Eratosthenes Measures the World

Staring into his little sphere,
contemplating a visible heaven—its movements—

he thought

there is a path
to map the boundaries of this planet,
some secret

Dante Micheaux, "Eratosthenes Measures the World"
Illustration by Shonagh Rae

which the gods, in their terrestrial limitation,
cannot know,

being bound by the minds of men,
being tasked to our ritual.

If a seafarer takes his ship from Spain
into the vast ocean with the Occident on the horizon,
India, inevitably, is in his reach—

all creation swaying in the longitude and latitude
of land and liquid,

a cradle lulling some greatness

like that basket sailing the Nile in Hebrew
lore, bearing a deliverer to shore.

In the library, no book contained a clue,
nor chats over wine with Archimedes.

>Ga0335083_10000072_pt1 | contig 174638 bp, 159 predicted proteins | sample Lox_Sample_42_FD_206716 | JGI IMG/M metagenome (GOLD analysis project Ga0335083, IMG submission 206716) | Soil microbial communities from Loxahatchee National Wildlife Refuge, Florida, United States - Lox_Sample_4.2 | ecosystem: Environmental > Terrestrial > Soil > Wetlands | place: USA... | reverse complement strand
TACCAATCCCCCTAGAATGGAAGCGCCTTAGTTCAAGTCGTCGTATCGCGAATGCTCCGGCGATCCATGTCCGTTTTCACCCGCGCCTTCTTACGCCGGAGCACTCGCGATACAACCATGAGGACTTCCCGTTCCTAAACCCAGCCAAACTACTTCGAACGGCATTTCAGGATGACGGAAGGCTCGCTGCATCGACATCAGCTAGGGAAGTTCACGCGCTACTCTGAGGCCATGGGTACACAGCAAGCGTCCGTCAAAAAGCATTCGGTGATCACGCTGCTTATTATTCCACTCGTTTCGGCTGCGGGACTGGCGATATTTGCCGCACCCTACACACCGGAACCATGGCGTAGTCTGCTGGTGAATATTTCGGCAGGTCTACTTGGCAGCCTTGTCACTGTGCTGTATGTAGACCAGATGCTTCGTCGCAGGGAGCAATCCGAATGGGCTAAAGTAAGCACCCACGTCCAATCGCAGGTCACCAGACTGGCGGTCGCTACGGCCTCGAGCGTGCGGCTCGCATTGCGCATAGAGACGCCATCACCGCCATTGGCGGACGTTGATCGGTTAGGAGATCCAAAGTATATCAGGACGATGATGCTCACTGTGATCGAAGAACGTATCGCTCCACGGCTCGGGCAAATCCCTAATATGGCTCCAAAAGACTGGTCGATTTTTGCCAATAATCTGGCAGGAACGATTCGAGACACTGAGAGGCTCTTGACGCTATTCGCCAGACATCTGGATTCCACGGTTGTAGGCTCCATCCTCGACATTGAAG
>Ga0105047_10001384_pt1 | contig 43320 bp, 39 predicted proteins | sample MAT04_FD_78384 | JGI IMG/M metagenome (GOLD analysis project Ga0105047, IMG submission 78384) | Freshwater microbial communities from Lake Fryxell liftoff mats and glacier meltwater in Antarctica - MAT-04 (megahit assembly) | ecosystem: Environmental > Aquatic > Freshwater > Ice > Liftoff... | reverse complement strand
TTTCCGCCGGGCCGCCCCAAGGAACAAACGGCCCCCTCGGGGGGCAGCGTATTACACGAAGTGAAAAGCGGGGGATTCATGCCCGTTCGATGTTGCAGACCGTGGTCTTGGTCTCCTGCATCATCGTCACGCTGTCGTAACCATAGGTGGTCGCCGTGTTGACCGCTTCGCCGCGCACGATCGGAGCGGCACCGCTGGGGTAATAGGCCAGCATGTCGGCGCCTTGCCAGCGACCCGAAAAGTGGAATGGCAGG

Observations from Pharos did not do—
the revelry in the Eastern Harbor,
the noise of drunken madness, broke his concentration.

But in the clear heat of a summer’s longest day,
the one whom they called Beta looked down a well
and shaped the earth with shadows and angles.

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Cite this Article

Micheaux, Dante. “Eratosthenes Measures the World.” Issues in Science and Technology 37, no. 4 (Summer 2021): 33.

Vol. XXXVII, No. 4, Summer 2021